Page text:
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Hoffmann, R. A wiki for the life sciences where authorship matters. Nature Genetics (2008)

The role of mast cells in ischaemia-reperfusion injury in murine skeletal muscle.

To determine the role of mast cells in ischaemia-reperfusion (IR) injury to skeletal muscle, W(f)/W(f) mast cell-deficient and their corresponding wild-type mice were subjected to 70 min tourniquet ischaemia and 24 h reperfusion. As measured by nitroblue tetrazolium (NBT) staining, muscle viability was 9% in wild-type and 94% in mast cell-deficient animals (p<0.001). Assay of residual lactate dehydrogenase activity within the injured muscle (p<0.05) and histological examination confirmed the greater muscle necrosis in treated wild-type than in treated mast cell-deficient mice. There was no significant difference in the degree of neutrophil infiltration, tissue myeloperoxidase content or water content of IR-injured muscle in the two mouse phenotypes. To determine further the role of mast cells in IR injury, wild-type mice were treated 30 min prior to reperfusion with an intraperitoneal dose of either saline or the mast cell-stabilizing agent lodoxamide trometamol (2.5, 7.5, 25 or 75 mg/kg). Twenty-four hours after removal of the tourniquet, saline-treated gastrocnemius muscle had a mean viability of 14% compared with 28% (p<0.05) and 48% (p<0.01) after 25 mg/kg and 75 mg/kg of lodoxamide treatment, respectively. The ability of lodoxamide to stabilize mast cells was confirmed by histological examination. Ischaemic muscle reperfused for 1 h showed much less degranulation of mast cells in mice pretreated with lodoxamide (50 mg/kg) than in saline-treated controls. These findings suggest that mast cells are a major source of mediators of necrosis in IR injury to skeletal muscle.[1]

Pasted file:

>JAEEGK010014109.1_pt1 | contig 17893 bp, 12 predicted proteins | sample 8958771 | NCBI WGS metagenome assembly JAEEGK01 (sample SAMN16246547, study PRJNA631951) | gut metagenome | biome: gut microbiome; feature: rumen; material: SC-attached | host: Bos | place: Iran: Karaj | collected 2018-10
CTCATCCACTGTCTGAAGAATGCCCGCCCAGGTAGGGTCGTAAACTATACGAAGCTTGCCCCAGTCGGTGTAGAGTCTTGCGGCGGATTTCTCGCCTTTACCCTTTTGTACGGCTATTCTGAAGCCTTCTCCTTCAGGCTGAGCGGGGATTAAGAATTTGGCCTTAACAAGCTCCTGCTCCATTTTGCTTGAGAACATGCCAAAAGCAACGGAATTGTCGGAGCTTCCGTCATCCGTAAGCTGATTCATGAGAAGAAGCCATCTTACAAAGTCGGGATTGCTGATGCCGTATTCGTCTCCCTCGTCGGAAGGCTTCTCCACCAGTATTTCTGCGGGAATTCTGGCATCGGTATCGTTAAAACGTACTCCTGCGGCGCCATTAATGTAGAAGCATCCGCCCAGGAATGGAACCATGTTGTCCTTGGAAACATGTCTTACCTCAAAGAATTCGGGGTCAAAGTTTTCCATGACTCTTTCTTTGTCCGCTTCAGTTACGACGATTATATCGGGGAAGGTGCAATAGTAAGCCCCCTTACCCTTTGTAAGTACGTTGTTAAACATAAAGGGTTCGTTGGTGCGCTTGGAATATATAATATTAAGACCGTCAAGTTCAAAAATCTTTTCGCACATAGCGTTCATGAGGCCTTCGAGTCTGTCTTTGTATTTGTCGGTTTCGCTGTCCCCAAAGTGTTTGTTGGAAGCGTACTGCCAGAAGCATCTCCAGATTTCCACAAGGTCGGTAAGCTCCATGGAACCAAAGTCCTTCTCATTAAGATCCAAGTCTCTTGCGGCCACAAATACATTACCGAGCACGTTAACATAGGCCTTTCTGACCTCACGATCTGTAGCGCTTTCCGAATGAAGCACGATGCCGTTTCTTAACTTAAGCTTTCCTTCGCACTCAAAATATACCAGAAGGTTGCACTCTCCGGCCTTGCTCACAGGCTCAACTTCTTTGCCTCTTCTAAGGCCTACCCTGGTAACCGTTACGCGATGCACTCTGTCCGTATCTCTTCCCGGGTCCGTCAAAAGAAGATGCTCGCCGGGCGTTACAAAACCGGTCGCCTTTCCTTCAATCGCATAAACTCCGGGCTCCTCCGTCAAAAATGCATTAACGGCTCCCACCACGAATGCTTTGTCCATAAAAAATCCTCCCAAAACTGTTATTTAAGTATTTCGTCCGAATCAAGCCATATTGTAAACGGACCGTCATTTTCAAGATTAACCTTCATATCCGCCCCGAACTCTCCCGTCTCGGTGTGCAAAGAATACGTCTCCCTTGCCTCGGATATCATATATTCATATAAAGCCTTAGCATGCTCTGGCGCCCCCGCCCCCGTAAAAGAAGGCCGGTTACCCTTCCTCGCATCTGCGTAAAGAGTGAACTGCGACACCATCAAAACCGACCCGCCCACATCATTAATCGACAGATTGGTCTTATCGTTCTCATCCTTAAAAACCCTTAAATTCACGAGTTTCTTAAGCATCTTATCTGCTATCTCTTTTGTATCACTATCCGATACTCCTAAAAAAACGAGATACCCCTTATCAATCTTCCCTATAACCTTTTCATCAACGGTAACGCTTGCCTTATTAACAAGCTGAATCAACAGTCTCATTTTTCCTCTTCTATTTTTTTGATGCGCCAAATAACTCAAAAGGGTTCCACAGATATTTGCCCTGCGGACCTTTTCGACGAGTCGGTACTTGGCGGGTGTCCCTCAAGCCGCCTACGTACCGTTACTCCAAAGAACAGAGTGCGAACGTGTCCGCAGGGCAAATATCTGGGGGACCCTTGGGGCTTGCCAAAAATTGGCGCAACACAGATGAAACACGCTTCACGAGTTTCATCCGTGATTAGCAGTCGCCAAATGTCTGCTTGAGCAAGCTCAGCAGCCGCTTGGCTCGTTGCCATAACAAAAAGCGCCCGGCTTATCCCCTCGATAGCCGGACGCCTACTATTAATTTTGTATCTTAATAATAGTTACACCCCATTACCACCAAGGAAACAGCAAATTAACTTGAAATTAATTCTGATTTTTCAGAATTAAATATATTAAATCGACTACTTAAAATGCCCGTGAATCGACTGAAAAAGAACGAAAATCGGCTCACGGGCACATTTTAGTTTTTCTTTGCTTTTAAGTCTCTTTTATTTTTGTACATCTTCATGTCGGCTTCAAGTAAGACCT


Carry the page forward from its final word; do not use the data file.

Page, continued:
1. The role of mast cells in ischaemia-reperfusion injury in murine skeletal muscle. Lazarus, B., Messina, A., Barker, J.E., Hurley, J.V., Romeo, R., Morrison, W.A., Knight, K.R. J. Pathol. (2000) [Pubmed]
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